One of the toughest of the early gangster films, “Bad Company” has more in common with the underplayed and callous crime films of Rowland Brown than with the more traditional and spectacular films of Hawks, Wellman and LeRoy. It seems at first to be wholly a dialogue film, but it maintains a brittle and brisk pace, and is full of surprises, as in the German expressionistic style of the waterfront sequence. Its slam bang action climax is all the more effective for being unexpected. “Bad Company” is virtually unknown, but quite undeservedly so.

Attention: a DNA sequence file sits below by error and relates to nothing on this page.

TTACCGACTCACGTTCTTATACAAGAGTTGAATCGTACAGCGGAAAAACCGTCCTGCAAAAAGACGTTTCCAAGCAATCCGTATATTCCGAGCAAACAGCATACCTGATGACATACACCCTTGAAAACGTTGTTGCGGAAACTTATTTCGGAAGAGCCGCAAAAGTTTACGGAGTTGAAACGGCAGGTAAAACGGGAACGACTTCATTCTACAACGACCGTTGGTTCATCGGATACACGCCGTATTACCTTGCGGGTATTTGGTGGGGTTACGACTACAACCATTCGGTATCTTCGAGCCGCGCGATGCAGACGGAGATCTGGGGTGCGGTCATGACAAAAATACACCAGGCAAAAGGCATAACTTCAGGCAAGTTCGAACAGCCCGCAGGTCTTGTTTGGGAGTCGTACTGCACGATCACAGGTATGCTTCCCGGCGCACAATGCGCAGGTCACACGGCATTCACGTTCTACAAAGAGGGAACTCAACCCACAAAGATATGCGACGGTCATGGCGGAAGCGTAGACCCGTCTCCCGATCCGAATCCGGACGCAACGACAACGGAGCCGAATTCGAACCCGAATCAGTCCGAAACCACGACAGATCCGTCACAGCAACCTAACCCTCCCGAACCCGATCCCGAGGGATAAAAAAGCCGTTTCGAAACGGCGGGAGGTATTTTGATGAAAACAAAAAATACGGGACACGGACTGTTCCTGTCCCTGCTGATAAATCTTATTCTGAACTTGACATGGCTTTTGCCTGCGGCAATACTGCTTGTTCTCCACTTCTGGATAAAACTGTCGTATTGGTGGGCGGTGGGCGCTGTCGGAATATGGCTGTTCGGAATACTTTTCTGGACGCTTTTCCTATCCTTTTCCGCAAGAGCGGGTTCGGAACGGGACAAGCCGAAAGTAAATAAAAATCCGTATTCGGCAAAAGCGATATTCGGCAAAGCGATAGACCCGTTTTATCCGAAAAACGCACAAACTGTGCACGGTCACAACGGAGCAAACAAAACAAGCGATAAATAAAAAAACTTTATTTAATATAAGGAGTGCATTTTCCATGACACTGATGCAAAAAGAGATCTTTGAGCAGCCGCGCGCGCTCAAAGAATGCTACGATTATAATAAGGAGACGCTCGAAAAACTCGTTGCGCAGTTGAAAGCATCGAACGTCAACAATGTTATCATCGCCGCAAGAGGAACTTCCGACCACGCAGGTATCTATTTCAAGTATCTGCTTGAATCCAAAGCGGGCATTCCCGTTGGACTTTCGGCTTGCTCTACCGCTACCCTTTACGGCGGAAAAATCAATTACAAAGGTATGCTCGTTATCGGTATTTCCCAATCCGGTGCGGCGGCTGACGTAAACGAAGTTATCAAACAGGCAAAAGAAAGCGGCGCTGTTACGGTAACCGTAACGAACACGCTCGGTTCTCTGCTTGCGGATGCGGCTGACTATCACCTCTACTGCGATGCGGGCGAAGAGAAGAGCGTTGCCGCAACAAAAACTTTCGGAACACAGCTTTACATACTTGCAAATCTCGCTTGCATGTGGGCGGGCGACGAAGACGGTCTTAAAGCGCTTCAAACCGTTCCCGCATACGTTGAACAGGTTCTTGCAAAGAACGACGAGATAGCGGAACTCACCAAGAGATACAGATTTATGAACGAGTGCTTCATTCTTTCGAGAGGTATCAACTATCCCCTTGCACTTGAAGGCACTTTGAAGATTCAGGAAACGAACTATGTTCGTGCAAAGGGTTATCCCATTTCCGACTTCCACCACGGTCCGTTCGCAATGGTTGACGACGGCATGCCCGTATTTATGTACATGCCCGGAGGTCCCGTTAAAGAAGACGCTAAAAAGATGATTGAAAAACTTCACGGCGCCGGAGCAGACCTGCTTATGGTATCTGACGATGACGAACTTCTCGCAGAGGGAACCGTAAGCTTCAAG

(William K. Everson 10/4/74)